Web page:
I’m sick and tired again, today. And I can’t find any new and interesting on which to base a post. This is the first time in the 10-year history of this blog that I’ve truly and completely come up dry for subject matter. But suffice it to say – I’m using my ‘Get Out Of Work Free’ card again…
There is a difference. But Corns are often found under callouses…
What ails me?
A whole list of little things that add up to a world of pain and aggravation. One of these afflicts me more than all of the many others today: I inherited bunions from my Mom. They first manifested themselves about 6 years ago and I finally had to have minor surgery on them by a podiatrist last year. They just hurt so much when I tried to walk, I couldn’t stand it (literally). I’m back at that incredibly painful place again, and my podiatrist is closed for the second-wave COVID-19 lock down. So I am literally hobbled. I do have a few choice words to share about foot troubles like mine.
I have Corns
(Under my callouses, and above my bunion pressure points). I could try to trim the callouses myself. All it takes is a clean, new, sharp blade in an X-acto knife and some patience. But my back is also part of what’s giving me hell these days, and I can’t bend over far enough to reach the bottoms of my feet.
So I’m begging off my official duties in this blogspace, hoping I’ll be able to get back to them as usual tomorrow.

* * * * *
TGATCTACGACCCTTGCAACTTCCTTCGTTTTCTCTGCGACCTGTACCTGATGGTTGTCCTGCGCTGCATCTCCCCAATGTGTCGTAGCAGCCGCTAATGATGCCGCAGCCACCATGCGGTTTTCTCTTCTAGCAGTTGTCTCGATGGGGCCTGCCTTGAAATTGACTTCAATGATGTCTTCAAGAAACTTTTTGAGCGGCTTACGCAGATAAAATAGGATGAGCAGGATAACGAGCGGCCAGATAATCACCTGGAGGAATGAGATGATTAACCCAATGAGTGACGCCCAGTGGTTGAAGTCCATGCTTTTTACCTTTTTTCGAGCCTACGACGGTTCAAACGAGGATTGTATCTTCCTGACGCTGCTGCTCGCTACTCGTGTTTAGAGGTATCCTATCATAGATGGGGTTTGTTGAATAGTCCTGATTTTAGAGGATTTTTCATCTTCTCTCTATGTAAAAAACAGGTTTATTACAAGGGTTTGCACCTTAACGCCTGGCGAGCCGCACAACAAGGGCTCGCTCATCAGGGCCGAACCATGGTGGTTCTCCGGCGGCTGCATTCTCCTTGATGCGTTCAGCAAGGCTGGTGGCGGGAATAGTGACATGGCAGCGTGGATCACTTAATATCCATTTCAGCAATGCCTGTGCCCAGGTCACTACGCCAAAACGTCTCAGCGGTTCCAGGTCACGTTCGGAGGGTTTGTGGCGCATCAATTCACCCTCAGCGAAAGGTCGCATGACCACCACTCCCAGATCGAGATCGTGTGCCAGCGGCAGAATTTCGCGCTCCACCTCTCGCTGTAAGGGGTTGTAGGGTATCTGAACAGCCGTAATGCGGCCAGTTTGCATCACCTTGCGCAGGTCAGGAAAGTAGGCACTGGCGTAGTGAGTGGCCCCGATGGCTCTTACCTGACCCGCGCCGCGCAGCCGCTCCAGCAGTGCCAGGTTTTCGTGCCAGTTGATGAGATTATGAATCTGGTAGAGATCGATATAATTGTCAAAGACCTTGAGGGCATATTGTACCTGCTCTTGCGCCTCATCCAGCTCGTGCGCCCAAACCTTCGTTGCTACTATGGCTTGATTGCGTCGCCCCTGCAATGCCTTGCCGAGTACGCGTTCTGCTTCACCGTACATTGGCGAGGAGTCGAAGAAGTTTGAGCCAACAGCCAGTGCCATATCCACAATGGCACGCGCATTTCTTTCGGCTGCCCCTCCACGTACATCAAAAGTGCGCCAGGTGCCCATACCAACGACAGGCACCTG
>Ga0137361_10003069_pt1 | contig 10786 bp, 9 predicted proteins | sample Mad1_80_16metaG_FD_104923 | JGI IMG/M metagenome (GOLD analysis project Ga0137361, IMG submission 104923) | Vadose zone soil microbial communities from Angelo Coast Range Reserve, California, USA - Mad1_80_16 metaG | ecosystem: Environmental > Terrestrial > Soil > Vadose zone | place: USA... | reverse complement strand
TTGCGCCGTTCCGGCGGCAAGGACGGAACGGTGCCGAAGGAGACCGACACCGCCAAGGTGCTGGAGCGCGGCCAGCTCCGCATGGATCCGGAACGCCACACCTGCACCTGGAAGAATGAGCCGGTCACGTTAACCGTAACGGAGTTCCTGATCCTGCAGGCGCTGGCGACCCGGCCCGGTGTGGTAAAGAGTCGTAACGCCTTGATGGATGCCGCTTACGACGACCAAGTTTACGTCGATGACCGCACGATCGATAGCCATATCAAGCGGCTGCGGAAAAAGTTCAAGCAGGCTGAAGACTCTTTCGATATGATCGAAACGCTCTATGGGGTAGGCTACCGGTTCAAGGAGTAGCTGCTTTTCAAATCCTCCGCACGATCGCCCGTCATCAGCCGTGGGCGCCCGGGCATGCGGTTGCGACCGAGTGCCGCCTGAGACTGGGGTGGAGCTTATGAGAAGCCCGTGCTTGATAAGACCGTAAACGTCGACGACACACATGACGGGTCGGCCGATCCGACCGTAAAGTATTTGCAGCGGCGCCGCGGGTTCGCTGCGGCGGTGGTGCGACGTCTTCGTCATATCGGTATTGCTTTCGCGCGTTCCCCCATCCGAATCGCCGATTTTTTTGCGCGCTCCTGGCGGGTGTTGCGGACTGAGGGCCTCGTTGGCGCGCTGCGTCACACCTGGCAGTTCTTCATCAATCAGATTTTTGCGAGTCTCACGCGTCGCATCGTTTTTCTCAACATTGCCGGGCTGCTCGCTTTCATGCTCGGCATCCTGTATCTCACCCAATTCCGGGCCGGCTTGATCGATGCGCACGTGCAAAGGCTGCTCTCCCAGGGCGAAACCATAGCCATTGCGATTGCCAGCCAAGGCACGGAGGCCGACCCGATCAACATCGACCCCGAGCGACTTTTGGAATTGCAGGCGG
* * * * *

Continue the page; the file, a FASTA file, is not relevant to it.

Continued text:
A little ‘food’ content’
To satisfy sister Erin, who says I need to have some every day, especially when I’m goofing off bringing you the results of some new scientific study about what we eat and what it’s doing to us.
What is a Corn?
Wikipedia says: “A corn (or clavus, plural clavi or clavuses) is a distinctively shaped callus of dead skin that usually occurs on thin or (hairless and smooth) skin surfaces, especially on the dorsal surface of toes or fingers. They can sometimes occur on the thicker skin of the palms or bottom of the feet.
“Corns form when the pressure point against the skin traces an elliptical or semi-elliptical path during the rubbing motion, the center of which is at the point of pressure, gradually widening. […] The hard part at the center of the corn resembles a barley seed, that is like a funnel with a broad raised top and a pointed bottom. Because of their shape, corns intensify the pressure at the tip and can cause deep tissue damage and ulceration. Hard corns are especially problematic for people with insensitive skin due to damaged nerves (e.g., in people with diabetes mellitus). The scientific name for a corn is heloma (plural helomata). A hard corn is called a heloma durum, while a soft corn is called a heloma molle.”
Learning that a Corn is like a small, hard seed, I imagined initially that it had been named when an exhausted grain farmer stumbled in from his combine and his wife, after a quick look, proclaimed he had kernels of Corn embedded in the soles of his feet.
That’s probably not what happened…
But taking into account that Brits and Europeans have long called many types of livestock feed grains ‘Corn’, I like to think it was something like that.
So… That’s your ‘food content’ for today, flimsy as the connection was. I need to go and lie down, now, and see if the painkillers I took half an hour ago have kicked in strongly enough to permit me a chance to make up on the sleep I missed last night when my feet kept waking me up.
~ Maggie J.